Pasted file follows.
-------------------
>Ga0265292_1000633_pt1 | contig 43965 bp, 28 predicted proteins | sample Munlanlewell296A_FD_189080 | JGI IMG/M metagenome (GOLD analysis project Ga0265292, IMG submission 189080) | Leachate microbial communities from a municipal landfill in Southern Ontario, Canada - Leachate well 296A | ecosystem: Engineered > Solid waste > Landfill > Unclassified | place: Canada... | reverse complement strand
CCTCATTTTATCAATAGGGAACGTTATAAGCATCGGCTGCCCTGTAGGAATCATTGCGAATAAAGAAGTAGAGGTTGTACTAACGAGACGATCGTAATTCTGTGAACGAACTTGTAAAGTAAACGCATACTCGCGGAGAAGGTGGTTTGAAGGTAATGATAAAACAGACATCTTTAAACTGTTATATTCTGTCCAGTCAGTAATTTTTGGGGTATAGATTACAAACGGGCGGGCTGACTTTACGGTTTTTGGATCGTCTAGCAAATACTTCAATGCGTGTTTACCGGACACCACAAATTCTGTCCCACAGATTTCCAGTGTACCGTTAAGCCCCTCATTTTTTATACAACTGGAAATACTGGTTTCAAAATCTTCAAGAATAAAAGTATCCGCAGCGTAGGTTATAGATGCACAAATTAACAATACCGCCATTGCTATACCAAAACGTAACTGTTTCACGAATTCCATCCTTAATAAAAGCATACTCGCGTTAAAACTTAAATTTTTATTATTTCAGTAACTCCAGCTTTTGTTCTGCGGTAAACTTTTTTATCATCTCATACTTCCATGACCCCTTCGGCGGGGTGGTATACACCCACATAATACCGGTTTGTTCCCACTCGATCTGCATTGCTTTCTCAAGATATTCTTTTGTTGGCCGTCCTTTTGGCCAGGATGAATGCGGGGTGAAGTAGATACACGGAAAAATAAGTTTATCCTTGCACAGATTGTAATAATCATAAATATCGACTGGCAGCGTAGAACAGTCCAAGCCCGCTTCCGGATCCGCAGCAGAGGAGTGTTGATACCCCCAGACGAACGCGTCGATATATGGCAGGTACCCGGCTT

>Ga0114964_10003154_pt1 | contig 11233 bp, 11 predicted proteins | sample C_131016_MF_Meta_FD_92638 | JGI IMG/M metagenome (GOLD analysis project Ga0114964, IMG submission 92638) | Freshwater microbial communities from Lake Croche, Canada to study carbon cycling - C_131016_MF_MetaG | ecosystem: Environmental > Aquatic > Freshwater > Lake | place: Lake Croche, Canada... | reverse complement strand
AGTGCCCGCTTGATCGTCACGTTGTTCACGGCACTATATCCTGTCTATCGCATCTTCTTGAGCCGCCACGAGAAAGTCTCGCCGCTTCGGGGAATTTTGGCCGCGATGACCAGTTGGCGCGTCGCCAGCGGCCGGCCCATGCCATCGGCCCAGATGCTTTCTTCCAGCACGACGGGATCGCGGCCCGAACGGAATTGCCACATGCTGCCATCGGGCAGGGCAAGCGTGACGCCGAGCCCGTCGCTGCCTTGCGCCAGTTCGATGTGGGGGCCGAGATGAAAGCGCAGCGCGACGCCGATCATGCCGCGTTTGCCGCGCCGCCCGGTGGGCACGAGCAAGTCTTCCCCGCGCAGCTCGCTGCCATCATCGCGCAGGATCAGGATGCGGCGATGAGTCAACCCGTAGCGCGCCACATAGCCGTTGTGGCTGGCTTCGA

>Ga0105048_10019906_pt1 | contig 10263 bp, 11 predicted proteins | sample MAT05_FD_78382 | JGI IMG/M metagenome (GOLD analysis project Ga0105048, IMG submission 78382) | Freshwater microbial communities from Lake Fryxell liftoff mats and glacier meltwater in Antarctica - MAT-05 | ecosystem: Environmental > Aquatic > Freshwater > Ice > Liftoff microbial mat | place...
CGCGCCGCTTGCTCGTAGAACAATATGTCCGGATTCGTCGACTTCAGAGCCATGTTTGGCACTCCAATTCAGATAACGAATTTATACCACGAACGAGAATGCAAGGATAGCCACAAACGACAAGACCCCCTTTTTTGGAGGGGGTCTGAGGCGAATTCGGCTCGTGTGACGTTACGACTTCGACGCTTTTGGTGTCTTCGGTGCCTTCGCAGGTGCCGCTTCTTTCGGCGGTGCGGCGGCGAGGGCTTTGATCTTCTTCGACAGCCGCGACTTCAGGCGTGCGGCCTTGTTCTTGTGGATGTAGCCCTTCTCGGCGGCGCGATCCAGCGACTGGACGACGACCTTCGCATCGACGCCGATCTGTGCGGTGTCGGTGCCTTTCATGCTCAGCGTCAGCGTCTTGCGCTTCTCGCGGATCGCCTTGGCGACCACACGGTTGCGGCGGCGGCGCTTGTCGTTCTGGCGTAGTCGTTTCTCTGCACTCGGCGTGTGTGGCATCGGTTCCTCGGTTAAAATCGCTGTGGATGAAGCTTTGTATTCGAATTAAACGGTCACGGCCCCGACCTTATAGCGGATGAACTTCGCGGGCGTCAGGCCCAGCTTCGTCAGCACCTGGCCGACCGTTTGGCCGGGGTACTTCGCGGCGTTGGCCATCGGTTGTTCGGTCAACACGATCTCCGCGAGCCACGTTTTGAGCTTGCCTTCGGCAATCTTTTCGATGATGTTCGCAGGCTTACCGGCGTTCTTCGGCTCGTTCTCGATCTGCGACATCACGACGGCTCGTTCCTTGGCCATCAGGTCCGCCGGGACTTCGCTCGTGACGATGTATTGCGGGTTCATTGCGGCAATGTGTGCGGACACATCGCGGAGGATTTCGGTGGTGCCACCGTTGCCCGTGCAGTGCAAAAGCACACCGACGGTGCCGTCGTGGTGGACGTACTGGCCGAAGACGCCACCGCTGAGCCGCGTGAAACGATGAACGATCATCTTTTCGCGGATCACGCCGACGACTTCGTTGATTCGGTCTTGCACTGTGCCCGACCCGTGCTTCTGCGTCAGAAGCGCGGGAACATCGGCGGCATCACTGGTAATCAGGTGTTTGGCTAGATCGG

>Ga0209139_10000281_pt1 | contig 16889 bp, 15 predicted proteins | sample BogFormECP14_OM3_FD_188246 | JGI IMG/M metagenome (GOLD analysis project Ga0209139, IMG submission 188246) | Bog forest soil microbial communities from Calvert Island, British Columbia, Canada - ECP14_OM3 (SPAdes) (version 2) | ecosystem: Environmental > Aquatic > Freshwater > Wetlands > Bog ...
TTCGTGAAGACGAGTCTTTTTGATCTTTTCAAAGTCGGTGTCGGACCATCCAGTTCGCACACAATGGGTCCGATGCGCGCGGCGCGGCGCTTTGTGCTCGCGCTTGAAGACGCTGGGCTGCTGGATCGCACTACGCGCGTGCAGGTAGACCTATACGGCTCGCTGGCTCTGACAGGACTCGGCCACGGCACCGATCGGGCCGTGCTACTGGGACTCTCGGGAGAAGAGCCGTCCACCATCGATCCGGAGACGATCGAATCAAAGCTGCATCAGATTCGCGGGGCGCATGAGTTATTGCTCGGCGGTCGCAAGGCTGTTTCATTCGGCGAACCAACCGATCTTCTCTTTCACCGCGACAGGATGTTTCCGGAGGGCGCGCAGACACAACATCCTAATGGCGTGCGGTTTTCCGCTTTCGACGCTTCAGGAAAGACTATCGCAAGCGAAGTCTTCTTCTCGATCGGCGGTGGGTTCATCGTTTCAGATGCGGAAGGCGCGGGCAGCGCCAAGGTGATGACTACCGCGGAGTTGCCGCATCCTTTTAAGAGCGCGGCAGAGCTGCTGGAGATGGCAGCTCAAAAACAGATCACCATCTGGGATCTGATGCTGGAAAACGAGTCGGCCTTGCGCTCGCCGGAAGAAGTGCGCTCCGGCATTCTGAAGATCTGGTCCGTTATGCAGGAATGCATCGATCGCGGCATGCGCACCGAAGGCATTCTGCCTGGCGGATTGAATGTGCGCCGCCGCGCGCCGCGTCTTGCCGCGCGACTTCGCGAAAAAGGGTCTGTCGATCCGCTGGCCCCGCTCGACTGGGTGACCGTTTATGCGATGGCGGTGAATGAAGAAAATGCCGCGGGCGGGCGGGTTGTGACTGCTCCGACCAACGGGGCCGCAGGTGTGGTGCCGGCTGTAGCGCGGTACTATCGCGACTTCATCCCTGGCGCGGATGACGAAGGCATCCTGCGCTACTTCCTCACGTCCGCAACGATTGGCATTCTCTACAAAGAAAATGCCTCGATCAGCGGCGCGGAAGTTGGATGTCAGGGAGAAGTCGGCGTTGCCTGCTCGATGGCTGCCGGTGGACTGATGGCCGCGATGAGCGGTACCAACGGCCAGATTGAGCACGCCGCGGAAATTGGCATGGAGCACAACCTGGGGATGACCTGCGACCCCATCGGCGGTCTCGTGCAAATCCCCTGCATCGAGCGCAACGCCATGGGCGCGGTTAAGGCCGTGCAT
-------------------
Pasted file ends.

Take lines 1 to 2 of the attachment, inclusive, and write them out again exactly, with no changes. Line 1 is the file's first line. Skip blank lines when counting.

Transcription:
>Ga0265292_1000633_pt1 | contig 43965 bp, 28 predicted proteins | sample Munlanlewell296A_FD_189080 | JGI IMG/M metagenome (GOLD analysis project Ga0265292, IMG submission 189080) | Leachate microbial communities from a municipal landfill in Southern Ontario, Canada - Leachate well 296A | ecosystem: Engineered > Solid waste > Landfill > Unclassified | place: Canada... | reverse complement strand
CCTCATTTTATCAATAGGGAACGTTATAAGCATCGGCTGCCCTGTAGGAATCATTGCGAATAAAGAAGTAGAGGTTGTACTAACGAGACGATCGTAATTCTGTGAACGAACTTGTAAAGTAAACGCATACTCGCGGAGAAGGTGGTTTGAAGGTAATGATAAAACAGACATCTTTAAACTGTTATATTCTGTCCAGTCAGTAATTTTTGGGGTATAGATTACAAACGGGCGGGCTGACTTTACGGTTTTTGGATCGTCTAGCAAATACTTCAATGCGTGTTTACCGGACACCACAAATTCTGTCCCACAGATTTCCAGTGTACCGTTAAGCCCCTCATTTTTTATACAACTGGAAATACTGGTTTCAAAATCTTCAAGAATAAAAGTATCCGCAGCGTAGGTTATAGATGCACAAATTAACAATACCGCCATTGCTATACCAAAACGTAACTGTTTCACGAATTCCATCCTTAATAAAAGCATACTCGCGTTAAAACTTAAATTTTTATTATTTCAGTAACTCCAGCTTTTGTTCTGCGGTAAACTTTTTTATCATCTCATACTTCCATGACCCCTTCGGCGGGGTGGTATACACCCACATAATACCGGTTTGTTCCCACTCGATCTGCATTGCTTTCTCAAGATATTCTTTTGTTGGCCGTCCTTTTGGCCAGGATGAATGCGGGGTGAAGTAGATACACGGAAAAATAAGTTTATCCTTGCACAGATTGTAATAATCATAAATATCGACTGGCAGCGTAGAACAGTCCAAGCCCGCTTCCGGATCCGCAGCAGAGGAGTGTTGATACCCCCAGACGAACGCGTCGATATATGGCAGGTACCCGGCTT